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    On the Job

    Recording engineer brings musicians’ visions to life

    Music engineer Ed Valauskas.
    Josh Reynolds for the Boston Globe
    Music engineer Ed Valauskas.

    The pride and joy of the Q Division recording studio in Somerville is a vintage Neve recording console that creates a warm, dynamic sound.

    Music engineer Ed Valauskas, 46, who has produced for musicians such as Juliana Hatfield and Howie Day, said the studio is known for its classic gear as well as great “live” rooms that achieve optimum sound.

    “We all have a certain aesthetic here, and that’s to bring a musician’s vision to life,” said Valauskas, also the bassist for the local band Jenny Dee & The Deelinquents.

    It’s not that difficult to set up a home studio. Why not just record in a garage or basement?


    A lot of professional studios have closed in the last 10 years. But the general saying is that you can only get it so good in your house. We’ll see people who have spent the last four months trying to mix it on their own and ultimately not being happy and coming here.

    What separates a good record producer from a bad one?

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    It starts with preproduction — rehearsing, critiquing, and choosing songs. The foundation is laid by tracking or recording the songs, then overdubbing, laying additional parts, like vocals, over the tracks, and mixing [it] together. The last part is mastering, where each song gets a final polish. Mixing and mastering is an art. A bad producer is someone who tries to put their own stamp on something, versus helping artists express their own inventiveness.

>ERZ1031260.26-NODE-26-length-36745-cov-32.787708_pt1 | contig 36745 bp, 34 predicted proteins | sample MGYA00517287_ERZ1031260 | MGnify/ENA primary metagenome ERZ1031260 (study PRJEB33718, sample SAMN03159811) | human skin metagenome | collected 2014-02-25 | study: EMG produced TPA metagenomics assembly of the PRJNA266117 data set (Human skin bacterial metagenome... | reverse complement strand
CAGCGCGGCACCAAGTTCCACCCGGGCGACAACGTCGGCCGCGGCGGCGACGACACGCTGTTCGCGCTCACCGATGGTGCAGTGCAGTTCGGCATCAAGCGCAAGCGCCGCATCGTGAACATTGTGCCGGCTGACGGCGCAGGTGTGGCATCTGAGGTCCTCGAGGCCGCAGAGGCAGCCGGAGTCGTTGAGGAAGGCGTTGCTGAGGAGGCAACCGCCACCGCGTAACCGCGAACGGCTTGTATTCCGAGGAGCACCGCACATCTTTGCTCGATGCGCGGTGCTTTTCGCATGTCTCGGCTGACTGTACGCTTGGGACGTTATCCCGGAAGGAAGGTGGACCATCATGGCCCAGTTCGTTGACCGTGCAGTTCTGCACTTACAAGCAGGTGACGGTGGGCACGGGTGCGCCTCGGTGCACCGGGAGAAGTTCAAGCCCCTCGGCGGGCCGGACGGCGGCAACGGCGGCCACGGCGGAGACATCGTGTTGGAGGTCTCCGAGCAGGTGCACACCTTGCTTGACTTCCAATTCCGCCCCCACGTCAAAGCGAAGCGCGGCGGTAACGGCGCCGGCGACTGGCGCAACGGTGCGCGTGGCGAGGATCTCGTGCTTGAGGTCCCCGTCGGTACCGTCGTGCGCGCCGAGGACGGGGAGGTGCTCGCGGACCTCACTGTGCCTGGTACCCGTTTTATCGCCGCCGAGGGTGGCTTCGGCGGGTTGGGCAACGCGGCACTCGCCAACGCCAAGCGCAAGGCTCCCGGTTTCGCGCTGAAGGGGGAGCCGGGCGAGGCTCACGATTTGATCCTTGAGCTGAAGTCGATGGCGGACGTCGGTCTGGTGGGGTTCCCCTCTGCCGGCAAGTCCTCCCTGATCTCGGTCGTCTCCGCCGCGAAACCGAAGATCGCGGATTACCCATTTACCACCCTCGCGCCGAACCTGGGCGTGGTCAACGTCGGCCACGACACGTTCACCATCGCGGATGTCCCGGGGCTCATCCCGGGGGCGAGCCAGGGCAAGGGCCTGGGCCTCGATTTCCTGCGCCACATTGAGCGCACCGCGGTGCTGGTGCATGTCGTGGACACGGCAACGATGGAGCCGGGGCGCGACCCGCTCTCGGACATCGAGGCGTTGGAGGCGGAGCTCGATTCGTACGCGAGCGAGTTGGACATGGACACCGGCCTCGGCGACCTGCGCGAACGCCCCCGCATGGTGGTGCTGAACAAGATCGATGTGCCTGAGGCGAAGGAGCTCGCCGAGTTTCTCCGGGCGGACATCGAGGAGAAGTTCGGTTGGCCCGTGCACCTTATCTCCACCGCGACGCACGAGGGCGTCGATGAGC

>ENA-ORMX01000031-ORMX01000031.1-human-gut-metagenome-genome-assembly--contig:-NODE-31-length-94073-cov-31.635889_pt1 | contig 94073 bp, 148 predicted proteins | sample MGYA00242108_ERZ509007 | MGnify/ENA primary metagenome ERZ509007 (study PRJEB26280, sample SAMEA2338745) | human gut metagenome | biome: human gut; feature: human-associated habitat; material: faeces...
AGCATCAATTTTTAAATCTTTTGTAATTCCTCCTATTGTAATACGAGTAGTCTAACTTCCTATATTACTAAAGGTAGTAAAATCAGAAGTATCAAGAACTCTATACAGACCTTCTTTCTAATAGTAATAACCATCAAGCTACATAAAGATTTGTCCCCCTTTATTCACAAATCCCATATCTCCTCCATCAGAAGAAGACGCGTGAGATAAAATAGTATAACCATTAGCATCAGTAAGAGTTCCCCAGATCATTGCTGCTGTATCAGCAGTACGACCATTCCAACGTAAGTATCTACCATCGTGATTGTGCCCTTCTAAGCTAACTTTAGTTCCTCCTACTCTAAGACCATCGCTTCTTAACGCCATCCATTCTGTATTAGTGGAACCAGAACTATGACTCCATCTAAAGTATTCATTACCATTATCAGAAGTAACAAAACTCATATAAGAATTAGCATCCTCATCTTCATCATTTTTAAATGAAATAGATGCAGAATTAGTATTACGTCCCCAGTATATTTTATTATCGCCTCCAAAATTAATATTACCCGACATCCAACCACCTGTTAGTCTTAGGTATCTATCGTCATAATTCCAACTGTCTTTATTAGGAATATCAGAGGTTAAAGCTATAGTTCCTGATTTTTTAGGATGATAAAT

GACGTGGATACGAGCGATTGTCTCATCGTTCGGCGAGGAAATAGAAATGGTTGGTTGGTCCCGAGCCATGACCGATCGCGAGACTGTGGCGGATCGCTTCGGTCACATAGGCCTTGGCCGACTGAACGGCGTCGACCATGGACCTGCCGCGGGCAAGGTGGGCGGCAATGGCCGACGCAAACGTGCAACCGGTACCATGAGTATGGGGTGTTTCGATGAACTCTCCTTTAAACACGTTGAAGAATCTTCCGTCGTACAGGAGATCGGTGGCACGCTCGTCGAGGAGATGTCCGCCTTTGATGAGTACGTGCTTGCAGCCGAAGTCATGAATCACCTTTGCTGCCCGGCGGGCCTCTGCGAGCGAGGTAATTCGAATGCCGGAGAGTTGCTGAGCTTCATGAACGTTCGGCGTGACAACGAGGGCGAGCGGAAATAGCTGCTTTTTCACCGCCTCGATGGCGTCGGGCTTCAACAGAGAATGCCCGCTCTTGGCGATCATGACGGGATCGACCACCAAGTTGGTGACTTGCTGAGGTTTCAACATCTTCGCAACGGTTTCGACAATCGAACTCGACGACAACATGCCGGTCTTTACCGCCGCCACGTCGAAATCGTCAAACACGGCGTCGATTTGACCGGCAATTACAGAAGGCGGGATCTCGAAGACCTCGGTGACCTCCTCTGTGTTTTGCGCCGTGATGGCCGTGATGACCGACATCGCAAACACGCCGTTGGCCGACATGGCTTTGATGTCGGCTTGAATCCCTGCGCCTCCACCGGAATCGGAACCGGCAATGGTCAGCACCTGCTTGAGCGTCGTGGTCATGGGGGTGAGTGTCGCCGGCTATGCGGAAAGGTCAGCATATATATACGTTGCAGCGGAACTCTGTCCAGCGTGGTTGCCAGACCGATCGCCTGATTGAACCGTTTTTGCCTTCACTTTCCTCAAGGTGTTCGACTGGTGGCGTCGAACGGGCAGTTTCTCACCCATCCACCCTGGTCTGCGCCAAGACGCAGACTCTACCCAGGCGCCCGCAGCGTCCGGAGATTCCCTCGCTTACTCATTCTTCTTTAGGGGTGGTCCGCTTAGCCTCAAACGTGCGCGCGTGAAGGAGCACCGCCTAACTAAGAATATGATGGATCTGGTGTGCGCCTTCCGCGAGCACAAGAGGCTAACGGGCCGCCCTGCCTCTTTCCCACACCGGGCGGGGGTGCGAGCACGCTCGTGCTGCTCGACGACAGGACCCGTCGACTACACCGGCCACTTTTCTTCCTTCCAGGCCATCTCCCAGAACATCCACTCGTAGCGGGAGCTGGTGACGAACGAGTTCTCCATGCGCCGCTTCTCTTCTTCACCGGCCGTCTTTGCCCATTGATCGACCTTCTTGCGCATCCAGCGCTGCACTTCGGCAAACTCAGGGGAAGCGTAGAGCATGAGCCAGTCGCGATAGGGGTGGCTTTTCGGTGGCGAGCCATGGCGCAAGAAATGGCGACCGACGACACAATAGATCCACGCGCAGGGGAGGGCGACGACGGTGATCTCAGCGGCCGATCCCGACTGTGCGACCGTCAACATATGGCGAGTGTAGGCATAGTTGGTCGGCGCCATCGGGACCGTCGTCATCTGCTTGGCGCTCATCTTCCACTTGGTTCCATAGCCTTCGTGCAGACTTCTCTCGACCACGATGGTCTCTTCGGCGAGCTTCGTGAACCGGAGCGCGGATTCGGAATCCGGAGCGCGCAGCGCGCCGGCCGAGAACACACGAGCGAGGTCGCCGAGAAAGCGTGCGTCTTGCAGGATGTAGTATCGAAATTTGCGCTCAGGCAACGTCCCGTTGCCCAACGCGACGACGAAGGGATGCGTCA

What’s your studio horror story?

    The key for any band is a really solid drummer, and I was working with a super young band that had a drummer that couldn’t play very well. Six hours later, I pulled the singer aside and said, “This isn’t going so well — can we get a different drummer?” We ended up having another drummer come in. A whole day of this isn’t fun.

    You’re raising money for the band The Gravel Pit on a Kickstarter-type website, PledgeMusic. Is this the new model for supporting up-and-coming musicians?

    We’re trying to raise $10,000 to make a new album. PledgeMusic allows artists to generate support while engaging their fans in the process.

    In your opinion, who’s the best record producer of all time?

    My favorite producer would be Jim Dickinson, a Memphis musician and producer who worked with the Rolling Stones and Bob Dylan. His sound was very raw and real — he believed in capturing the moment.

    You play in Jenny Dee & The Deelinquents with your wife, Jen D’Angora. What’s that like?


    It’s wonderful to be creative with your significant other, but it also can be complicated. If vocals are off, you need to be diplomatic, instead of blurting out, “That was really bad.” And when you have a 2-year-old, every time we play a gig, it costs money for child care. Such are the realities of family life.

    Cindy Atoji Keene can be reached at